The Achilles tendon attaches the calf muscle to the heel bone. Achilles tendonitis is a repetitive strain (overuse) injury involving lower leg muscles and tendons at the point
where they attach to the bone, resulting in pain at the back of the ankle. Chronic overuse can lead to small tears within the tendon causing long-term weakening, making the tendon susceptible to
rupture, which could result in a need for surgery.
Hill running or stair climbing. Overuse resulting from the natural lack of flexibility in the calf muscles. Rapidly increasing mileage or speed. Starting up too quickly after a layoff. Trauma caused
by sudden and hard contraction of the calf muscles when putting out extra effort such as in a final sprint. Achilles tendinitis often begins with mild pain after exercise or running that gradually
The symptoms associated with Achilles tendonitis and tendonosis include, Pain-aching, stiffness, soreness, or tenderness-within the tendon. This may occur anywhere along the tendon?s path, beginning
with the tendon?s attachment directly above the heel upward to the region just below the calf muscle. Often pain appears upon arising in the morning or after periods of rest, then improves somewhat
with motion but later worsens with increased activity. Tenderness, or sometimes intense pain, when the sides of the tendon are squeezed. There is less tenderness, however, when pressing directly on
the back of the tendon. When the disorder progresses to degeneration, the tendon may become enlarged and may develop nodules in the area where the tissue is damaged.
The doctor will perform a physical exam. The doctor will look for tenderness along the tendon and pain in the area of the tendon when you stand on your toes. X-rays can help diagnose bone problems.
An MRI scan may be done if your doctor is thinking about surgery or is worried about the tear in the Achilles tendon.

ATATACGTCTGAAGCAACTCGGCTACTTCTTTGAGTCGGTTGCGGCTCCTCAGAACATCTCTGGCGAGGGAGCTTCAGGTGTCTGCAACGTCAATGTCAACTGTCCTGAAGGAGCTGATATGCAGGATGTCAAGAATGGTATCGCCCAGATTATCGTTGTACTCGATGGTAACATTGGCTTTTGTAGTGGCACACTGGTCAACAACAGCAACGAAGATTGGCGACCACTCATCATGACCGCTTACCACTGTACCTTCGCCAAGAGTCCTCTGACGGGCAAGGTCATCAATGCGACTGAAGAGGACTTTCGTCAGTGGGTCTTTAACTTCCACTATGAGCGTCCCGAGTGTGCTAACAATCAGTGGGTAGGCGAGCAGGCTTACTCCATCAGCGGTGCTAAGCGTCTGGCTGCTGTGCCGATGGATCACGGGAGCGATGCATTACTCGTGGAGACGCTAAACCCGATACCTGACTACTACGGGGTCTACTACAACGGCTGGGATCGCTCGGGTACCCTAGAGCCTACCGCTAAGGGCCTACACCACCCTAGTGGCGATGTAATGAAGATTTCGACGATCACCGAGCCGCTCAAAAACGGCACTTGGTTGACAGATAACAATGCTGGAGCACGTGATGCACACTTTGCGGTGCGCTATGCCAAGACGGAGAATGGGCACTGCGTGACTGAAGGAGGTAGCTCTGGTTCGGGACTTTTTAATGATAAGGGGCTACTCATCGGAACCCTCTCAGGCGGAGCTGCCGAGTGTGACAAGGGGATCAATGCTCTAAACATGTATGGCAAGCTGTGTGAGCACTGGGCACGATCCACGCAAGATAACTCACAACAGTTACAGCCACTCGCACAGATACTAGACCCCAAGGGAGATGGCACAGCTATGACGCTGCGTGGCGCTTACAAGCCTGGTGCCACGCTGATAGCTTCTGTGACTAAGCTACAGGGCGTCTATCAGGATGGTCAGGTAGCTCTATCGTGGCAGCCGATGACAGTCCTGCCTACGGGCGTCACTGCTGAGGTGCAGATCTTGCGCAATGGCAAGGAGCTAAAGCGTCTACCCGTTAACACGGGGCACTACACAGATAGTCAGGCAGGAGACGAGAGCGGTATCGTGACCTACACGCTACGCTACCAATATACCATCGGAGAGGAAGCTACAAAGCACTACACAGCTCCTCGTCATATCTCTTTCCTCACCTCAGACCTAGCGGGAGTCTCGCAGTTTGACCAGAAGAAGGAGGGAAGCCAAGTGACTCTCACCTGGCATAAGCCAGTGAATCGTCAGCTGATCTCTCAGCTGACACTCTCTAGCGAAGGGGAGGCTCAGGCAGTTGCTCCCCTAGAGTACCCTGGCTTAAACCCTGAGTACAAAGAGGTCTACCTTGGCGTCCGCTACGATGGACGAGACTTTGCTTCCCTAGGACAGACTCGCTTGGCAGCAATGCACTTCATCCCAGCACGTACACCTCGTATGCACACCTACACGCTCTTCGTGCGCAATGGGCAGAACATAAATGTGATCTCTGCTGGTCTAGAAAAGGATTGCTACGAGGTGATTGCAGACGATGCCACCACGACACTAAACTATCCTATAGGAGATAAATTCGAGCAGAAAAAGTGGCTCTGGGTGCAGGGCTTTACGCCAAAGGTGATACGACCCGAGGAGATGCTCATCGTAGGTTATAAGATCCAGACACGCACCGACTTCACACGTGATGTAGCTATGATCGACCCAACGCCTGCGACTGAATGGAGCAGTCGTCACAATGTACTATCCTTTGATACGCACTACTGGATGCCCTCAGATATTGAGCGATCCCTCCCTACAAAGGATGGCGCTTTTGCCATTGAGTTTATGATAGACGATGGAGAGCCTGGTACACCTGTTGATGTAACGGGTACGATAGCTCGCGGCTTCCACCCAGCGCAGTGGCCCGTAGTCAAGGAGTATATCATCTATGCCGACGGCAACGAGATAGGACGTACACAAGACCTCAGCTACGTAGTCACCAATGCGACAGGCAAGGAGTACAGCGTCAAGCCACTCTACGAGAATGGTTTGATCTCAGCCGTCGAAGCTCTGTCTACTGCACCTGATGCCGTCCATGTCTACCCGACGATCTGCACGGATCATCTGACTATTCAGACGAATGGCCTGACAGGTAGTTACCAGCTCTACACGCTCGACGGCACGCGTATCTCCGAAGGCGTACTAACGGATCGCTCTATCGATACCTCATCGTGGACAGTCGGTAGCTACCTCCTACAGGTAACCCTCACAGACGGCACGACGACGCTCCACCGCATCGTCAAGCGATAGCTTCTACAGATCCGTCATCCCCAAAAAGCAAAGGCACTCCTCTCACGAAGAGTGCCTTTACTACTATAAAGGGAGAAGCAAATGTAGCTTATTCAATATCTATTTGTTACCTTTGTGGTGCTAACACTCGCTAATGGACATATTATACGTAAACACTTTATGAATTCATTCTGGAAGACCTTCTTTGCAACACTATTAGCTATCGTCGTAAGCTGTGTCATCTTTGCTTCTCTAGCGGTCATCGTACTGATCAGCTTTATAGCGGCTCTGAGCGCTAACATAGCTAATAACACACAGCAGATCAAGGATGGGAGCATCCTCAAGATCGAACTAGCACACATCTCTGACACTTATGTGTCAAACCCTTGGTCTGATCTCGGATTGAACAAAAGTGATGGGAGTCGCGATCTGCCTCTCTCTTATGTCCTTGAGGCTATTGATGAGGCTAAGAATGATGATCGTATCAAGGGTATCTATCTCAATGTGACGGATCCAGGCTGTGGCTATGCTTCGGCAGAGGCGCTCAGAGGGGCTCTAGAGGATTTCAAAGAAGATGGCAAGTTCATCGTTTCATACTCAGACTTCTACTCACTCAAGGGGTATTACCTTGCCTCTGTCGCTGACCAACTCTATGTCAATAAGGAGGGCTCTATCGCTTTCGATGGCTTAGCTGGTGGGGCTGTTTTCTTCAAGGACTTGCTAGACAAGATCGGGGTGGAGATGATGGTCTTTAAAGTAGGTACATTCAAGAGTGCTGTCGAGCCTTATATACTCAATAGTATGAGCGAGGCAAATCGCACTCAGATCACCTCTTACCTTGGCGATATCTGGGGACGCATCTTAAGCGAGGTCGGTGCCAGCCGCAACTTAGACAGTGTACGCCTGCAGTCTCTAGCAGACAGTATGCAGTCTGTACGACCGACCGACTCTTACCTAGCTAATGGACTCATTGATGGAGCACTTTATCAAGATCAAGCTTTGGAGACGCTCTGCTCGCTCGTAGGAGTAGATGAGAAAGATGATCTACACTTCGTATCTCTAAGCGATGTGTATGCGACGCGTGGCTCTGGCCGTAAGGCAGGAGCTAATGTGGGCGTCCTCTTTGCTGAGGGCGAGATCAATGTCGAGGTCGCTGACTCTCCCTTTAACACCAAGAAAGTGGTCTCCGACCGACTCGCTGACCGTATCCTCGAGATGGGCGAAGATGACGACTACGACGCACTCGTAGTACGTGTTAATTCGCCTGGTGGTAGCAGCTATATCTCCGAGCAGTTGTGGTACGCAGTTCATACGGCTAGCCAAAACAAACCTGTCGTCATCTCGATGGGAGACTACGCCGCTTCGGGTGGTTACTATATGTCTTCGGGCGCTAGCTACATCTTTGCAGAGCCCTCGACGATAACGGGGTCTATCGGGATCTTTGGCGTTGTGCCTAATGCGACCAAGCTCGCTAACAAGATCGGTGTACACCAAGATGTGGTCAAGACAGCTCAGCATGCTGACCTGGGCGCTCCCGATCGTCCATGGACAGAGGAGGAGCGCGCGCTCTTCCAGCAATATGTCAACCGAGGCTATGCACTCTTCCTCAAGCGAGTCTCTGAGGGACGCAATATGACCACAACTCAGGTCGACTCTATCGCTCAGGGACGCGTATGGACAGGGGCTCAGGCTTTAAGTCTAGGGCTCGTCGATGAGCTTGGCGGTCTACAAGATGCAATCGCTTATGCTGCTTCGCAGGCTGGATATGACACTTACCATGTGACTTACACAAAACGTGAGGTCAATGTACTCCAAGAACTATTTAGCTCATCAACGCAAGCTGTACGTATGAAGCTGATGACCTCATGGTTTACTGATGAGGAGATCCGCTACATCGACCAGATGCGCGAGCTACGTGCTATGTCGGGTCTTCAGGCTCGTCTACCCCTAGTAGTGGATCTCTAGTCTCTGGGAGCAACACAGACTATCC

Treatment approaches for Achilles tendonitis or tendonosis are selected on the basis of how long the injury has been present and the degree of damage to the tendon. In the early stage, when there is
sudden (acute) inflammation, one or more of the following options may be recommended. Immobilization. Immobilization may involve the use of a cast or removable walking boot to reduce forces through
the Achilles tendon and promote healing. Ice. To reduce swelling due to inflammation, apply a bag of ice over a thin towel to the affected area for 20 minutes of each waking hour. Do not put ice
directly against the skin. Oral medications. Nonsteroidal anti-inflammatory drugs (NSAIDs), such as ibuprofen, may be helpful in reducing the pain and inflammation in the early stage of the
condition. Orthotics. For those with over-pronation or gait abnormalities, custom orthotic devices may be prescribed. Night splints. Night splints help to maintain a stretch in the Achilles tendon
during sleep. Physical therapy. Physical therapy may include strengthening exercises, soft-tissue massage/mobilization, gait and running re-education, stretching, and ultrasound therapy.
There are three common procedures that doctor preform in order help heal the tendinitis depending on the location of the tendinitis and amount of damage to the tendon, including: Gastrocnemius
recession - With this surgery doctors lengthen the calf muscles because the tight muscles increases stress on the Achilles tendon. The procedure is typically done on people who have difficulty
flexing their feet even with constant stretching. Debridement and Repair - When there is less than 50% damage in the tendon, it is possible for doctors to remove the injured parts and repair the
healthy portions. This surgery is most done for patients who are suffering from bone spurs or arthritis. To repair the tendon doctors may use metal or plastic anchors to help hold the Achilles tendon
in place. Patients have to wear a boot or cast for 2 weeks or more, depending and the damage done to the tendon. Debridement with Tendon Transfer - When there is more the 50% damage done to the
Achilles tendon, and Achilles tendon transfer is preformed because the remain healthy tissue is not strong enough. The tendon that helps the big toe move is attached to give added strength to the
damaged Achilles. After surgery, most patients don?t notice any difference when they walk or run.
Appropriately warm up and stretch before practice or competition. Allow time for adequate rest and recovery between practices and competition. Maintain appropriate conditioning, Ankle and leg
flexibility, Muscle strength and endurance, Cardiovascular fitness. Use proper technique. To help prevent recurrence, taping, protective strapping, or an adhesive bandage may be recommended for
several weeks after healing is complete.